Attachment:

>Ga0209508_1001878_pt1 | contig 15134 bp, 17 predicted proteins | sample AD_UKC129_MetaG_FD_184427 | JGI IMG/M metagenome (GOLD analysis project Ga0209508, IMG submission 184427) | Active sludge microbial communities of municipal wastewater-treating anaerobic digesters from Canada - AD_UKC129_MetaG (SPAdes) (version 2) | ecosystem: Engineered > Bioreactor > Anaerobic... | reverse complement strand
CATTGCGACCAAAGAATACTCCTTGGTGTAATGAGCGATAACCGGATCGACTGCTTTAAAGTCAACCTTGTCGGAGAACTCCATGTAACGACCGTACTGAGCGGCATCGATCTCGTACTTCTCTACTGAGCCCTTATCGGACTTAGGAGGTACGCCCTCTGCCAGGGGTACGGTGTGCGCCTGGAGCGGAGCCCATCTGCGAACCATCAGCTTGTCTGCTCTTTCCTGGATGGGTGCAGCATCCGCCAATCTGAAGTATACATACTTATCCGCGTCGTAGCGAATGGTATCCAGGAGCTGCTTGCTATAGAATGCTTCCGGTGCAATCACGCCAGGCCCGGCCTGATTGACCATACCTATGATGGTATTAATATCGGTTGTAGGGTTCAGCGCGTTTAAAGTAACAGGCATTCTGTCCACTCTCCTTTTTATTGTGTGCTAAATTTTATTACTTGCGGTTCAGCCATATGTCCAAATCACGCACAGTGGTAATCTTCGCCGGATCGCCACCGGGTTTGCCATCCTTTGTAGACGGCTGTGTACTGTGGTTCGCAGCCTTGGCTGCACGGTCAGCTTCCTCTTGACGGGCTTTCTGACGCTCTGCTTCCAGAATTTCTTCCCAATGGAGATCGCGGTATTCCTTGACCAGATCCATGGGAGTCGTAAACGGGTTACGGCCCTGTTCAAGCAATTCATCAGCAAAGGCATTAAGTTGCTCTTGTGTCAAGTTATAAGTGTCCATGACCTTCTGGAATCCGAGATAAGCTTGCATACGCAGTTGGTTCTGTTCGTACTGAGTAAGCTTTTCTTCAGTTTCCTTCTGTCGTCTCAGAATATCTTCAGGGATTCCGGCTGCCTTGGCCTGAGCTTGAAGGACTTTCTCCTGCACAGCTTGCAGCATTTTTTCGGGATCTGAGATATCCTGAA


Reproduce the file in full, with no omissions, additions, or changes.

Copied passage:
>Ga0209508_1001878_pt1 | contig 15134 bp, 17 predicted proteins | sample AD_UKC129_MetaG_FD_184427 | JGI IMG/M metagenome (GOLD analysis project Ga0209508, IMG submission 184427) | Active sludge microbial communities of municipal wastewater-treating anaerobic digesters from Canada - AD_UKC129_MetaG (SPAdes) (version 2) | ecosystem: Engineered > Bioreactor > Anaerobic... | reverse complement strand
CATTGCGACCAAAGAATACTCCTTGGTGTAATGAGCGATAACCGGATCGACTGCTTTAAAGTCAACCTTGTCGGAGAACTCCATGTAACGACCGTACTGAGCGGCATCGATCTCGTACTTCTCTACTGAGCCCTTATCGGACTTAGGAGGTACGCCCTCTGCCAGGGGTACGGTGTGCGCCTGGAGCGGAGCCCATCTGCGAACCATCAGCTTGTCTGCTCTTTCCTGGATGGGTGCAGCATCCGCCAATCTGAAGTATACATACTTATCCGCGTCGTAGCGAATGGTATCCAGGAGCTGCTTGCTATAGAATGCTTCCGGTGCAATCACGCCAGGCCCGGCCTGATTGACCATACCTATGATGGTATTAATATCGGTTGTAGGGTTCAGCGCGTTTAAAGTAACAGGCATTCTGTCCACTCTCCTTTTTATTGTGTGCTAAATTTTATTACTTGCGGTTCAGCCATATGTCCAAATCACGCACAGTGGTAATCTTCGCCGGATCGCCACCGGGTTTGCCATCCTTTGTAGACGGCTGTGTACTGTGGTTCGCAGCCTTGGCTGCACGGTCAGCTTCCTCTTGACGGGCTTTCTGACGCTCTGCTTCCAGAATTTCTTCCCAATGGAGATCGCGGTATTCCTTGACCAGATCCATGGGAGTCGTAAACGGGTTACGGCCCTGTTCAAGCAATTCATCAGCAAAGGCATTAAGTTGCTCTTGTGTCAAGTTATAAGTGTCCATGACCTTCTGGAATCCGAGATAAGCTTGCATACGCAGTTGGTTCTGTTCGTACTGAGTAAGCTTTTCTTCAGTTTCCTTCTGTCGTCTCAGAATATCTTCAGGGATTCCGGCTGCCTTGGCCTGAGCTTGAAGGACTTTCTCCTGCACAGCTTGCAGCATTTTTTCGGGATCTGAGATATCCTGAA